A potential explanation: Dissolving estradiol tablets under your tongue is difficult and time-consuming, as many trans women have experienced. Some oral formulations, uncoated and dry, might lurk under your tongue remaining largely intact even after an hour. Is it absorbed? They might break into something like a chalky paste that films the inside of your mouth. Can you swallow it now? Others come with a sweet outer coating that, allegedly, needs to be slurped off to get to the estradiol itself before it can be absorbed sublingually. Is it working? And holding all the twitchy and salivation-prone parts of your mouth perfectly still for an hour – twice a day, every day – can be a real challenge. Is it making a difference?

The authors acknowledge that this difficulty may account for the observed discrepancy:

Sublingual versus oral administration was not distinguished in earlier publications of this cohort, but as per clinical protocols at both study sites, clinicians counsel all patients to dissolve micronized 17b-estradiol tablets under the tongue and assess the administration technique during follow-up visits. These protocols are based on successful sublingual 17b-estradiol use in transgender adults and limited data suggesting that the absorption rate and extent are higher following sublingual than oral administration (p < 0.05). In our study, hormone doses were not directly observed, and the extent to which tablets were absorbed sublingually versus swallowed may have varied. Future studies should account for this source of variability.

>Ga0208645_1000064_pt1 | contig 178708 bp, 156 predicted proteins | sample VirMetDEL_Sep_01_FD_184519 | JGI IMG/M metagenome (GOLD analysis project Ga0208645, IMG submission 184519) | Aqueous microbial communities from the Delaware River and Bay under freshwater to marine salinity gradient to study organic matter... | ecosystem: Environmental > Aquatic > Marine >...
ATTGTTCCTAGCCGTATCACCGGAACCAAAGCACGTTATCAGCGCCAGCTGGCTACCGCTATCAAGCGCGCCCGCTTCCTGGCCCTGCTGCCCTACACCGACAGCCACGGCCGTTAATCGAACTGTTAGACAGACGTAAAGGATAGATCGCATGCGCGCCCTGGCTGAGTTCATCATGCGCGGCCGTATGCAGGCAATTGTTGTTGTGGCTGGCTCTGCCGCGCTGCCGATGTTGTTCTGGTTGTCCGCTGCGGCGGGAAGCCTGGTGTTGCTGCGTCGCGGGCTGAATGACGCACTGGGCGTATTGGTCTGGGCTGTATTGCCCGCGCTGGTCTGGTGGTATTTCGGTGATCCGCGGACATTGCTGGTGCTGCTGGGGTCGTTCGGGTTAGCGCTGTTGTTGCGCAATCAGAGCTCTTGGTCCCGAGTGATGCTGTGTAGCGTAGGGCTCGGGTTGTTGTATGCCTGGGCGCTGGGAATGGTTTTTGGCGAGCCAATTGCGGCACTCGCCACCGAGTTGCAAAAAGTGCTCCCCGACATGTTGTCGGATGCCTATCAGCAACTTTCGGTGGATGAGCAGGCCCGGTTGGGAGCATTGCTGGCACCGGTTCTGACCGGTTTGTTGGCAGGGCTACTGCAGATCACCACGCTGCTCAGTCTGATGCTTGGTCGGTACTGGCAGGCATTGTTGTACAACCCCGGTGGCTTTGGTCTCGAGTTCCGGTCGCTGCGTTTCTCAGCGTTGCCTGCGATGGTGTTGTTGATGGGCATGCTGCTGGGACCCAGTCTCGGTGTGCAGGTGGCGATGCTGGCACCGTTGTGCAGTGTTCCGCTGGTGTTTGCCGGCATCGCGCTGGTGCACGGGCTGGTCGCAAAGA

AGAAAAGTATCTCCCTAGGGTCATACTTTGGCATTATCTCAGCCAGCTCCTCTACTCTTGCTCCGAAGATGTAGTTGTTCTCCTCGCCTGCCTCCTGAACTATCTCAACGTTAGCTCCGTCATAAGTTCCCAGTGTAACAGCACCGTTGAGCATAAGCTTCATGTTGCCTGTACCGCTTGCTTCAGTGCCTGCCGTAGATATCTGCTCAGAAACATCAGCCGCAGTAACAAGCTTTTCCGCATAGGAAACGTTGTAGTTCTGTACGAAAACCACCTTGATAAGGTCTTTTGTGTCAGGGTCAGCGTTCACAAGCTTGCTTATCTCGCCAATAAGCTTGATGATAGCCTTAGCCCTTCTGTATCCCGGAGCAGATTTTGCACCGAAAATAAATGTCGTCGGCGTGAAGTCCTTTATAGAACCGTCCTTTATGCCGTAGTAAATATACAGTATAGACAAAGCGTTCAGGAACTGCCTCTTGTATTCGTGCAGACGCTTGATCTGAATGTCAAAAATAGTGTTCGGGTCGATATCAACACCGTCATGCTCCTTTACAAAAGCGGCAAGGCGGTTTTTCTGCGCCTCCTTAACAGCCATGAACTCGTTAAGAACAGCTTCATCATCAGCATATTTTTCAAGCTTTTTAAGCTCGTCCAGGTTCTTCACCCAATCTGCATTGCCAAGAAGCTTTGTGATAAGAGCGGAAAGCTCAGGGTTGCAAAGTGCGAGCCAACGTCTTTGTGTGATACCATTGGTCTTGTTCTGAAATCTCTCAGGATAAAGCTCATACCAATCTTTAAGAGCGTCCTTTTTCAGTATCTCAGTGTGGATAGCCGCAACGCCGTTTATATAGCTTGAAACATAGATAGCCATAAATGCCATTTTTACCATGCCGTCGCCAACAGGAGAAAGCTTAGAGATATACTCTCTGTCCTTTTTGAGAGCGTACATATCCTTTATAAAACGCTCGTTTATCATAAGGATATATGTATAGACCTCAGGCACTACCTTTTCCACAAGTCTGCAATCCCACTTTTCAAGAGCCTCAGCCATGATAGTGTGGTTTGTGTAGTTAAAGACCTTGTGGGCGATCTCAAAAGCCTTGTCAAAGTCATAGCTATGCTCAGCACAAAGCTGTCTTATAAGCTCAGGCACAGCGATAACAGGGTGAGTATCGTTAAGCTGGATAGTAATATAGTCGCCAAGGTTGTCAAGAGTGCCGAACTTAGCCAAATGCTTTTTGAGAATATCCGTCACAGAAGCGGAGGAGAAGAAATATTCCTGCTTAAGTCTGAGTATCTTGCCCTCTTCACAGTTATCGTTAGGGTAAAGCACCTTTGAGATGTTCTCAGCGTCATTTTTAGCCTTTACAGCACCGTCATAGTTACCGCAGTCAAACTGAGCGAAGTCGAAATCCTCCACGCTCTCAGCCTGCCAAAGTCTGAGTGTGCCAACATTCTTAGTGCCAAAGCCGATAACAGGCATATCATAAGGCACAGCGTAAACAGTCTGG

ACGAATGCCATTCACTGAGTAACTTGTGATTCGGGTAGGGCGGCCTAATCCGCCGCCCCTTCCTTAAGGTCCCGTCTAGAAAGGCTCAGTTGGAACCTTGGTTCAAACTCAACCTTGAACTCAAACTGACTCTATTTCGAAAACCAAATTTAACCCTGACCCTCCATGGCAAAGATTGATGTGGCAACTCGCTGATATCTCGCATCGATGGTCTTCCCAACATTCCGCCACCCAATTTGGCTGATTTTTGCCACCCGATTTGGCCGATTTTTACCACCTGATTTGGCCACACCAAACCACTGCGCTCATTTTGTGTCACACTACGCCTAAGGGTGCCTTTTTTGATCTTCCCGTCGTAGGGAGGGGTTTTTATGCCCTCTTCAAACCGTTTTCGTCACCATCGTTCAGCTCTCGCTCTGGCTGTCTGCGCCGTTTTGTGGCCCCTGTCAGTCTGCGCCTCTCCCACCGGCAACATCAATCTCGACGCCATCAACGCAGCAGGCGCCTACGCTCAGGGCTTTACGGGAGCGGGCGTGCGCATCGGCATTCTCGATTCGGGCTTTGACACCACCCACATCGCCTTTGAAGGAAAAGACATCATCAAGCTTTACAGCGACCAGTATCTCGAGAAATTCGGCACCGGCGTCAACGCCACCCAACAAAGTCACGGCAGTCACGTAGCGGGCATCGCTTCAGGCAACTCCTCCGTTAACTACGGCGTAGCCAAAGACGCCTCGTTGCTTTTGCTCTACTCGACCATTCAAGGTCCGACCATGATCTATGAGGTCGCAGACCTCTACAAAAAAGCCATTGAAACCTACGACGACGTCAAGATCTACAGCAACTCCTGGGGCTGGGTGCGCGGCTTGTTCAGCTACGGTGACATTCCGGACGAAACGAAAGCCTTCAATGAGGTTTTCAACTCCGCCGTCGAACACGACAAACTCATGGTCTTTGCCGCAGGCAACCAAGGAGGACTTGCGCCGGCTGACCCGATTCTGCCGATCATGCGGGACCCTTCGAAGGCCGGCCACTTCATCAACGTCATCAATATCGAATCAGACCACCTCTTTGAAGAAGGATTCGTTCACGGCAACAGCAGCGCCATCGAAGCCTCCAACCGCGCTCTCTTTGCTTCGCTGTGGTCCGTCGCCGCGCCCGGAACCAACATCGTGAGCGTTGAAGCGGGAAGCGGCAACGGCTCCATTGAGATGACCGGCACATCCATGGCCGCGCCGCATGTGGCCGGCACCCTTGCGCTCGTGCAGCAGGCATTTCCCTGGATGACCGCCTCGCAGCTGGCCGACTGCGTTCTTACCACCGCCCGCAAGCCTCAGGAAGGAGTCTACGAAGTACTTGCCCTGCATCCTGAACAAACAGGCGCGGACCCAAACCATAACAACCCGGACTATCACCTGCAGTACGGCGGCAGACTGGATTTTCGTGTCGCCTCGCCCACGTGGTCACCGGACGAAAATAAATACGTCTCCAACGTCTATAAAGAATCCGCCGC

In other words, outside of the medical setting, many trans women may either find daily sublingual absorption to be more trouble than it’s worth, or swallow much of it despite attempting to absorb it sublingually, or both. At a minimum, these results show that consistently succeeding at largely sublingual absorption of oral estradiol tablets is not a straightforward matter, and in practice, attempting sublingual absorption appears likely to lead to largely oral absorption for trans women generally.

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About Zinnia Jones

My work focuses on insights to be found across transgender sociology, public health, psychiatry, history of medicine, cognitive science, the social processes of science, transgender feminism, and human rights, taking an analytic approach that intersects these many perspectives and is guided by the lived experiences of transgender people. I live in Orlando with my family, and work mainly in technical writing.